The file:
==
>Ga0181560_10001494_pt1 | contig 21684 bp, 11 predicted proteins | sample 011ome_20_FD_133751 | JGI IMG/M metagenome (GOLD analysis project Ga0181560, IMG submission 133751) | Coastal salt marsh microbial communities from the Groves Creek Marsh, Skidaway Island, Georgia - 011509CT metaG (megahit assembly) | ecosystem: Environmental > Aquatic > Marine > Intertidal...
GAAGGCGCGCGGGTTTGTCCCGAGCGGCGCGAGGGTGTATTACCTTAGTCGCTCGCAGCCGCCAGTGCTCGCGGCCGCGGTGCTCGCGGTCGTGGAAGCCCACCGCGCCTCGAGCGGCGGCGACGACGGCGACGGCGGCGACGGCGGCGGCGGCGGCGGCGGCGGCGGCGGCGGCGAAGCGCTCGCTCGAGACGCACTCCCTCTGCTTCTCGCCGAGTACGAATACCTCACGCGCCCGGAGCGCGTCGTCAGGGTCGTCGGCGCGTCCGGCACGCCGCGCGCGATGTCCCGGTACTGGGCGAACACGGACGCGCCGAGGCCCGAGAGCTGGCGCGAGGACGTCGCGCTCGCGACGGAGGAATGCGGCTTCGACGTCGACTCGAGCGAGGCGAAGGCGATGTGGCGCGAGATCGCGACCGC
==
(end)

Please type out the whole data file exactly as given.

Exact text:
>Ga0181560_10001494_pt1 | contig 21684 bp, 11 predicted proteins | sample 011ome_20_FD_133751 | JGI IMG/M metagenome (GOLD analysis project Ga0181560, IMG submission 133751) | Coastal salt marsh microbial communities from the Groves Creek Marsh, Skidaway Island, Georgia - 011509CT metaG (megahit assembly) | ecosystem: Environmental > Aquatic > Marine > Intertidal...
GAAGGCGCGCGGGTTTGTCCCGAGCGGCGCGAGGGTGTATTACCTTAGTCGCTCGCAGCCGCCAGTGCTCGCGGCCGCGGTGCTCGCGGTCGTGGAAGCCCACCGCGCCTCGAGCGGCGGCGACGACGGCGACGGCGGCGACGGCGGCGGCGGCGGCGGCGGCGGCGGCGGCGGCGAAGCGCTCGCTCGAGACGCACTCCCTCTGCTTCTCGCCGAGTACGAATACCTCACGCGCCCGGAGCGCGTCGTCAGGGTCGTCGGCGCGTCCGGCACGCCGCGCGCGATGTCCCGGTACTGGGCGAACACGGACGCGCCGAGGCCCGAGAGCTGGCGCGAGGACGTCGCGCTCGCGACGGAGGAATGCGGCTTCGACGTCGACTCGAGCGAGGCGAAGGCGATGTGGCGCGAGATCGCGACCGC